Securities and Exchange Act of 1934
The Securities Exchange Act of 1934 is a federal law that regulates the secondary trading of securities such as stocks and bonds. The secondary market is the market for securities after they have been issued. The primary market is the market for newly-issued securities and is regulated by the Securities Act of 1933.
Read below for information about the Securities Exchange Act of 1934 and its main provisions. The full text of the amended Act can be read here. Additional articles and resources can be found in FindLaw's Securities Law section.
Background of the Act
The Securities Exchange Act of 1934 and the Securities Act of 1933 were enacted largely in response to the stock market crash of 1929, which occurred in part because of a lack of transparency in securities markets. The 1934 Act established the Securities and Exchange Commission (SEC), giving it broad power to regulate the secondary securities market in the U.S. For example, the SEC was given the authority to register and oversee brokerage firms and transfer agents.
Main Provisions of the Act
The Act regulates the following:
1. Fraud and Insider Trading
The Act prohibits fraud and misrepresentation related to securities transactions. For example, it is unlawful to manipulate stock prices by spreading false or misleading information about a company.
One key aspect of the Act's anti-fraud component is the regulation of insider trading, which can be either legal or illegal. Legal insider trading includes corporate officers and employees trading the stock of their own companies. The SEC regulates this sort of trading by requiring officers and employees to report these transactions. Illegal insider trading includes the buying or selling of securities in breach of a fiduciary duty and/or using material, nonpublic information. For example, a corporate officer who trades company stock after learning of confidential information such as a planned merger may be guilty of illegal insider trading.
2. Tender Offers
A tender offer is an offer to buy a substantial percentage of a target company's stock, typically in an attempt to take over ownership of that company. Tender offers are usually open for a specified period of time, and the price offered per share is usually higher than the market price, to entice current shareholders to sell. Under the Act, a bidder that will own more than 5% of a class of the target company's stock if the tender offer is accepted must publicize the bidder's identity, submit a summary of the tender offer's terms in plain language, and provide a record of the bidder's history with the target company.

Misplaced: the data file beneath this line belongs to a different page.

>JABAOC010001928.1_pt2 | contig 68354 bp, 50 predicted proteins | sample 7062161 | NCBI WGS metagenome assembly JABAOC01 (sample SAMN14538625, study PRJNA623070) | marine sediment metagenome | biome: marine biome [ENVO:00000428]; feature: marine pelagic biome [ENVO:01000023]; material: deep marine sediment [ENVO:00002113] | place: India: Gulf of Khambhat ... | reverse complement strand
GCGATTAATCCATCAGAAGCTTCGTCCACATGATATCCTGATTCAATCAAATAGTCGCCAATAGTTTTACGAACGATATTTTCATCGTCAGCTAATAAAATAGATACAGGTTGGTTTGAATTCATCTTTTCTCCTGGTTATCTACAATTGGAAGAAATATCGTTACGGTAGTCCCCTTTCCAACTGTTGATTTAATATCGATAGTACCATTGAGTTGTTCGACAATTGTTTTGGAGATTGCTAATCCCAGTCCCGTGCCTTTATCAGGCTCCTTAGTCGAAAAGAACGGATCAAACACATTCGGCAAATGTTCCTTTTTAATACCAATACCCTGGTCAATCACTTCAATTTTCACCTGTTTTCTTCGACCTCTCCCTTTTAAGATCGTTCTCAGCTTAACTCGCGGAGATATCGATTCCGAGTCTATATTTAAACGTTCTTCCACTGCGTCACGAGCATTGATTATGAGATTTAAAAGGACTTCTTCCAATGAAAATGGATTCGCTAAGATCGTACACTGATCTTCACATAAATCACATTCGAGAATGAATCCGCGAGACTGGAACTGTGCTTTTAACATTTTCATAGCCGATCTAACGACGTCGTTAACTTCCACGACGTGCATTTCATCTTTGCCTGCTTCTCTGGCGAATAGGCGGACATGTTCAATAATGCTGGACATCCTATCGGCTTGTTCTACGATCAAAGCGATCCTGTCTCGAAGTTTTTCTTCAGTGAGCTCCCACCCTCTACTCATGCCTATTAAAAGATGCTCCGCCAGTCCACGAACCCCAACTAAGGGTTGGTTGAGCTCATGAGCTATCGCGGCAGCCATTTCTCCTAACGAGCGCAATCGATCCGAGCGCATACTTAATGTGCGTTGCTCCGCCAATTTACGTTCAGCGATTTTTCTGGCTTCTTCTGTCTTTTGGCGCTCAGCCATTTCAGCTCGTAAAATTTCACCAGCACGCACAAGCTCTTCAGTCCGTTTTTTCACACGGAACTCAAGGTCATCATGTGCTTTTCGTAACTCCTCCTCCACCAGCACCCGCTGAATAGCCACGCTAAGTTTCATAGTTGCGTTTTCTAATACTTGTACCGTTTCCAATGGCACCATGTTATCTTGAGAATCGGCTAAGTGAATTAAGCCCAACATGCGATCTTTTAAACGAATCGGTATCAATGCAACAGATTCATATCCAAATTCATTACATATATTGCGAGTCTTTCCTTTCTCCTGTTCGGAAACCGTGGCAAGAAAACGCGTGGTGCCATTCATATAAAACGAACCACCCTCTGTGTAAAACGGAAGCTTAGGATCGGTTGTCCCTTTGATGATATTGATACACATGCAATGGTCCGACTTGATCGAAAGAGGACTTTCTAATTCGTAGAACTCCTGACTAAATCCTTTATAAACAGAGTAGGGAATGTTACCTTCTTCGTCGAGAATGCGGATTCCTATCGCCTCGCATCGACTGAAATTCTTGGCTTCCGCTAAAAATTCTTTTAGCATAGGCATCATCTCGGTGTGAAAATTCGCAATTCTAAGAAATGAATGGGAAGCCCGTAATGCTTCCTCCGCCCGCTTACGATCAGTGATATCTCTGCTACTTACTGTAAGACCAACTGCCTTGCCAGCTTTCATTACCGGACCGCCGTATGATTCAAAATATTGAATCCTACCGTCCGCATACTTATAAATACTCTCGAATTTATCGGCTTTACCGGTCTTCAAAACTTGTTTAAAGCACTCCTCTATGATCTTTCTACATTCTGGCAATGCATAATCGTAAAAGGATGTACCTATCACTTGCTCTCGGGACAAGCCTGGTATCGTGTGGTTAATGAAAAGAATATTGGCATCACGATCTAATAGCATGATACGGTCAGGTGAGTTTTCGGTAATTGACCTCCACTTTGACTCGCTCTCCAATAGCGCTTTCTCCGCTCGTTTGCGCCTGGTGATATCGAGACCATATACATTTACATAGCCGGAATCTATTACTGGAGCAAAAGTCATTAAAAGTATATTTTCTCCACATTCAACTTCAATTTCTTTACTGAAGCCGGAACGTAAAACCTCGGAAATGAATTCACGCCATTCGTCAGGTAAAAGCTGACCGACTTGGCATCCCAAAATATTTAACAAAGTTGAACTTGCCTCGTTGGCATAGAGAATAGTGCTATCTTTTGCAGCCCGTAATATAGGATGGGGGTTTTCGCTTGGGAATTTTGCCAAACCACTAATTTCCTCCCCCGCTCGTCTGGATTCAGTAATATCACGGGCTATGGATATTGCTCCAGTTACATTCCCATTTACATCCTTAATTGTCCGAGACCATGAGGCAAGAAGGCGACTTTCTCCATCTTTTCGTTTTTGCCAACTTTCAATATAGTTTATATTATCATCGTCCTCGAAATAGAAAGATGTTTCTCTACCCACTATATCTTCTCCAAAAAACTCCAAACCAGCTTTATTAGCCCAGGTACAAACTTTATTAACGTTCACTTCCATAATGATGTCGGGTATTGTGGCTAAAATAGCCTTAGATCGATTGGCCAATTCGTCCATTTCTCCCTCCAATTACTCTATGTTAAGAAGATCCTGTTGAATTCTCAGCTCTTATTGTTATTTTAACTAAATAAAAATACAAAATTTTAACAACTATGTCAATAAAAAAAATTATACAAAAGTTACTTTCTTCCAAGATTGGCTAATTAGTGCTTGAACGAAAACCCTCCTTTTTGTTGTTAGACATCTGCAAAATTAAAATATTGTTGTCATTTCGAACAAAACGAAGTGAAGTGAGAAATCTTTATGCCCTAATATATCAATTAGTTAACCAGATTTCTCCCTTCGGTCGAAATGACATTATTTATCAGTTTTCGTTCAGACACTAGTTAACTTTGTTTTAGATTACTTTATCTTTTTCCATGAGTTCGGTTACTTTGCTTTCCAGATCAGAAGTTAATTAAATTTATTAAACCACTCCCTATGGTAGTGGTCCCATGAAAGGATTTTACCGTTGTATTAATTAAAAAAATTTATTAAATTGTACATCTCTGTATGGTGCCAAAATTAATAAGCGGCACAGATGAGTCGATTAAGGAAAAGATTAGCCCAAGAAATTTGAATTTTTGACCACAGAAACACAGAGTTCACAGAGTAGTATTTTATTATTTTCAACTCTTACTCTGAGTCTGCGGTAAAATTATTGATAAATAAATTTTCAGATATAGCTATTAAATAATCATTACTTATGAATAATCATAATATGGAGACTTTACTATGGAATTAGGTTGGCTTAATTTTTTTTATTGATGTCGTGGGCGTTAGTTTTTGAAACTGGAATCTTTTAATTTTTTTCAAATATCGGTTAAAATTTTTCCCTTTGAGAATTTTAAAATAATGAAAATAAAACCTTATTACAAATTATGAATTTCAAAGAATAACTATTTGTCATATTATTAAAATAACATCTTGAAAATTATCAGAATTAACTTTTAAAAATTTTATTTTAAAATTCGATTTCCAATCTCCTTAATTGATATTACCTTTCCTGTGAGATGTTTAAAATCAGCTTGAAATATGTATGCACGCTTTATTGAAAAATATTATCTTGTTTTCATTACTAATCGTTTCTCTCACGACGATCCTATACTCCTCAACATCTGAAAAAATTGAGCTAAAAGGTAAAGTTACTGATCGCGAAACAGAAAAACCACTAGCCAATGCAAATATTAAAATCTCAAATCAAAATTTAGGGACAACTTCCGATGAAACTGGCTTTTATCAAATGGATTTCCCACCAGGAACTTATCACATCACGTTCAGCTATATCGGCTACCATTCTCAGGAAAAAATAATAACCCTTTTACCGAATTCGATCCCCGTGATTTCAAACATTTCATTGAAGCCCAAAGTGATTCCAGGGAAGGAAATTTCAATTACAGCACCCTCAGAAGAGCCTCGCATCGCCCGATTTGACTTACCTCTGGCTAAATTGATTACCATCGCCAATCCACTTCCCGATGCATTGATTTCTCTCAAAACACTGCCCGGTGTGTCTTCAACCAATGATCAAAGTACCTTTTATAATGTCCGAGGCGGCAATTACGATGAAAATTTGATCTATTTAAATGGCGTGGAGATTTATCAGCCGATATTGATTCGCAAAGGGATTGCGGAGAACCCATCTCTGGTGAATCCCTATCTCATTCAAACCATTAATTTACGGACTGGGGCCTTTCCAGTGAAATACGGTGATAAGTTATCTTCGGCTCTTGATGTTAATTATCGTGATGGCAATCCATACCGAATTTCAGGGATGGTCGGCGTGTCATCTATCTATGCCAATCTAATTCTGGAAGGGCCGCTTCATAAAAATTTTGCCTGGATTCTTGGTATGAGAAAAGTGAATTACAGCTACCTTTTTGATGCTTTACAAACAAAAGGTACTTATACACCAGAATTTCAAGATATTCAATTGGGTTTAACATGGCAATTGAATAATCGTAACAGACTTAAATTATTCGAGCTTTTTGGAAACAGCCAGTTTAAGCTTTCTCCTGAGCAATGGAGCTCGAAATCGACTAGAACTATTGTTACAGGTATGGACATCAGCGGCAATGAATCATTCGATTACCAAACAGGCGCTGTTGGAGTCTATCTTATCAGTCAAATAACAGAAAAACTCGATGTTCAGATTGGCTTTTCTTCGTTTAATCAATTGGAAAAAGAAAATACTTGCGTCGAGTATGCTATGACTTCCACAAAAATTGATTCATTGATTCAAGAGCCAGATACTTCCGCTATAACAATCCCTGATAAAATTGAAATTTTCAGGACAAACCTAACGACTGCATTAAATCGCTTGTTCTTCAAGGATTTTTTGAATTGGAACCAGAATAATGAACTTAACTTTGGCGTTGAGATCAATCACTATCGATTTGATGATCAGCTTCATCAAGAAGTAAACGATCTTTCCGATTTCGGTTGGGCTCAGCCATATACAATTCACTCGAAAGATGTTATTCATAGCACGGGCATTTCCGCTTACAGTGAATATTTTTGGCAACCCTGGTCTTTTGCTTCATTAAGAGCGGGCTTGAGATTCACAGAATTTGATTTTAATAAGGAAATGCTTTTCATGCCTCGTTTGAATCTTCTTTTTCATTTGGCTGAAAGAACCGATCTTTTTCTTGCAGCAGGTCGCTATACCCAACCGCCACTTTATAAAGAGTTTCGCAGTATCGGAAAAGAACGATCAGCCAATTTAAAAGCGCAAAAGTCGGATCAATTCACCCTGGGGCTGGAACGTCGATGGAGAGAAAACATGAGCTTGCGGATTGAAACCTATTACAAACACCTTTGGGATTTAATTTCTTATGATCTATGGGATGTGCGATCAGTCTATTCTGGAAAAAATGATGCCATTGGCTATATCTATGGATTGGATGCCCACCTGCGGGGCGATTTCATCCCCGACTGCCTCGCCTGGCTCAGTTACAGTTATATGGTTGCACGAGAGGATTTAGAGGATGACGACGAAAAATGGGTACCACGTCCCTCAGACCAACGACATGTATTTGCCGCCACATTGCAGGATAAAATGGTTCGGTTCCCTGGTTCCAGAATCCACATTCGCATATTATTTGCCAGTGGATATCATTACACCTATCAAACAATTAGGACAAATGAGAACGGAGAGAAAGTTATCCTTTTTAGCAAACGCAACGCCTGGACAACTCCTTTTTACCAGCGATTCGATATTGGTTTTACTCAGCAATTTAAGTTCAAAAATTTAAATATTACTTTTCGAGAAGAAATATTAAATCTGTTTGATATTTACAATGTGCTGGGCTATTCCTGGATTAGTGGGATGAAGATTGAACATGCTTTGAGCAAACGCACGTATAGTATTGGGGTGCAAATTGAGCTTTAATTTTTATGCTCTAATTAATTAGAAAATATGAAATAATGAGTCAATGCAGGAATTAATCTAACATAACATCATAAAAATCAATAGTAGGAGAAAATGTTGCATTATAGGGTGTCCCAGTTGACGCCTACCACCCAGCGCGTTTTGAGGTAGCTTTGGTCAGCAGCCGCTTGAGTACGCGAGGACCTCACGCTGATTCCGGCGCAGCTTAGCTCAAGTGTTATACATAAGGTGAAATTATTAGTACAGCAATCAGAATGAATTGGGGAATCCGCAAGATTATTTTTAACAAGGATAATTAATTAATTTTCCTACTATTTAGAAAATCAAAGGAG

3. Corporate Reporting
Companies with more than $10 million in assets and with more than 500 shareholders must file annual and other periodic reports, regardless whether the company's stock is publicly or privately traded. These reports must be made available to shareholders, and must disclose information such as any lawsuits involving the company and the financial history of the company's stock over the past five fiscal years. These reports also require statements from management discussing the company's outlook.
4. Broker Registration
Most stock brokers and dealers must register with the SEC under the Act. A "broker" is any person who facilitates securities transactions for another person, and a "dealer" is any person who buys or sells securities on his or her own account. Put another way, a broker is an agent, and a dealer is a principal. Determining whether one is a broker or a dealer under the Act is critical, as the Act requires people with these designations to register with the SEC. Notably, a casual trader is not considered a dealer, because securities transactions are not part of the trader's regular business.
Penalties for Violating the Act
The SEC is limited to seeking civil penalties such as fines and injunctions. In 2013, SEC fines for wrongdoing totaled $3.4 billion. The SEC can also bar a person from serving in positions such as corporate officer or director.
The Department of Justice can file criminal charges for alleged violations of the Act. Some crimes are specific to securities transactions, such as willful failure to file required reports or willfully making false or misleading statements to an auditor. General crimes for violating the Act include mail fraud and conspiracy.
The Securities Exchange Act of 1934 is a long and complex law. The above list is only a short summary of the Act's provisions. If you have questions about the Act such as whether it may apply to you or whether certain information may be considered confidential, you should consult with a lawyer who specializes in securities law.